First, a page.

The Big Texas Shootout: Where Did The Deep Freeze Money Go?
Llewellyn King, 15 March 2021
The shootout is a deeply revered piece of Texas mythology, even though the most famous shootout of all was in Arizona at the O.K. Corral. In fact, only half a dozen public disputes which were settled with the gun took place in Texas, but the myths endure and are cherished.
A shootout of another type has started in Texas — one which will last longer than any brief gunplay and will substitute legal briefs for bullets. This dispute is over the exorbitant charges for power generated during the mid-February deep freeze.
The first to draw was Brazos, the state’s oldest and largest electric power cooperative, which filed for bankruptcy. Some think it will be the first in a long column. Then Denton, the municipally owned utility, sued the Texas grid manager, the Electric Reliability Council of Texas (ERCOT), contesting a $200-million electric charge during the winter storm.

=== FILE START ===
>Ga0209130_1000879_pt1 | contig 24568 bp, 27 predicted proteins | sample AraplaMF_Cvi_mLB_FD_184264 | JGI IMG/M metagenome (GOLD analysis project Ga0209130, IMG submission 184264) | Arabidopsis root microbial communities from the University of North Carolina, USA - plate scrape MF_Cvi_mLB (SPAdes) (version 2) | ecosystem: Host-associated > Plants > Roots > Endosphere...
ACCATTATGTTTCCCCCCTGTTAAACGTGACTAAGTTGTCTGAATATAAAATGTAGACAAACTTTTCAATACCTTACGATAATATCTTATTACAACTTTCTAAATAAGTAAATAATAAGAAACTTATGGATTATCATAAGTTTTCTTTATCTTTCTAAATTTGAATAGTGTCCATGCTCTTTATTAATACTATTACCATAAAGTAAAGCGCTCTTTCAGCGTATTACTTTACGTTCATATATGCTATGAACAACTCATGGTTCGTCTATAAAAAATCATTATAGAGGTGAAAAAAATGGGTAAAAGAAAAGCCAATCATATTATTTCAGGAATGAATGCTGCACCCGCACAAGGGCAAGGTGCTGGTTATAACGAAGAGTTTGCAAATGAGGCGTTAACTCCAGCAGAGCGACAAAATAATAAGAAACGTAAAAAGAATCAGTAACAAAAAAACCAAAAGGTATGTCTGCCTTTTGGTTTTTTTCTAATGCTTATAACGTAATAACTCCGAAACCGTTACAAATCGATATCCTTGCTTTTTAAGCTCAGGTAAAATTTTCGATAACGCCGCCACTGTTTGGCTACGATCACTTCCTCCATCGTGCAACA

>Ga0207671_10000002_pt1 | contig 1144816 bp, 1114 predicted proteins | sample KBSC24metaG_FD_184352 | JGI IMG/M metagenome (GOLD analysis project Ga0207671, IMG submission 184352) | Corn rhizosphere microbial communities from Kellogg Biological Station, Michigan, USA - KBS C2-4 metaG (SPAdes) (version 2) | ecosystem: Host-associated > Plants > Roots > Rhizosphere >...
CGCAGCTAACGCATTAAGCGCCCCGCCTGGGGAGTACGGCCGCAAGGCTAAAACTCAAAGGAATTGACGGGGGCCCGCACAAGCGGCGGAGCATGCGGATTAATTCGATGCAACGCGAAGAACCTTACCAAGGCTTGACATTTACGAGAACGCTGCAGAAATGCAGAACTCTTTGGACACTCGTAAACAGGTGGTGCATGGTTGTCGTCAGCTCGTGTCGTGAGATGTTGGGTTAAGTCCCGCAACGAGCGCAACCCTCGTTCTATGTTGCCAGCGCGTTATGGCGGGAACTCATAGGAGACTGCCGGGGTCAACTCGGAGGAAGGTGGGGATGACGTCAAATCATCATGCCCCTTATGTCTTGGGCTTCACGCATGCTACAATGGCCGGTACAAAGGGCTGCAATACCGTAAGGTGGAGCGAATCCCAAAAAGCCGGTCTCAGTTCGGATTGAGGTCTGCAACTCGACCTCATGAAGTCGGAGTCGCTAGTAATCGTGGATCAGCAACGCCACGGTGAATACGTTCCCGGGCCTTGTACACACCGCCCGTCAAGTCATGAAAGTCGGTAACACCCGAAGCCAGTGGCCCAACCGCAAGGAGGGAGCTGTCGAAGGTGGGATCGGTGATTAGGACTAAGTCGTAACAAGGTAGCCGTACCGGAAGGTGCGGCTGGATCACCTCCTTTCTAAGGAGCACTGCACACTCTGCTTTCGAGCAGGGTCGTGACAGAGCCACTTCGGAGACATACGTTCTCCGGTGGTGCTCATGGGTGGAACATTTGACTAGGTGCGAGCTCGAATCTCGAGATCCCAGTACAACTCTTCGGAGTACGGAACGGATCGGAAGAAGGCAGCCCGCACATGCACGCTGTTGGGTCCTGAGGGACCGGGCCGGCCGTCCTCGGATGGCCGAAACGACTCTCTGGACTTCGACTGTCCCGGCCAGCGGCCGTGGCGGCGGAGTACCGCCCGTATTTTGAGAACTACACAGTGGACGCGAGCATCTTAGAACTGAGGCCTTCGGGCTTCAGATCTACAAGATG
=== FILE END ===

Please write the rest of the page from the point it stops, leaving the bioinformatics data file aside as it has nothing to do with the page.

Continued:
On March 12, San Antonio’s CPS Energy, the largest municipally owned utility in Texas, drew a bead on ERCOT and fired off a number of heavy rounds in a complaint that pitted the otherwise progressive and low-key utility against ERCOT.
‘Illegal Wealth Transfers’
The complaint, filed in the District Court of Bexar County, seeks immediate and permanent injunctive relief. It states: “CPS Energy sues ERCOT its officers and directors, who are presiding over one of the largest illegal wealth transfers in the history of Texas.”
The lawsuit states that CPS Energy plans to conduct discovery under the Texas civil code and its purpose is to protect its customers from “excessive and illegitimate power and natural gas costs.”
CPS Energy President and CEO Paula Gold-Williams said at a press conference, “We are fighting to protect our customers from the financial impacts of the systemic failure of the ERCOT market, and the outrageous and unlawful costs associated with that failure.”
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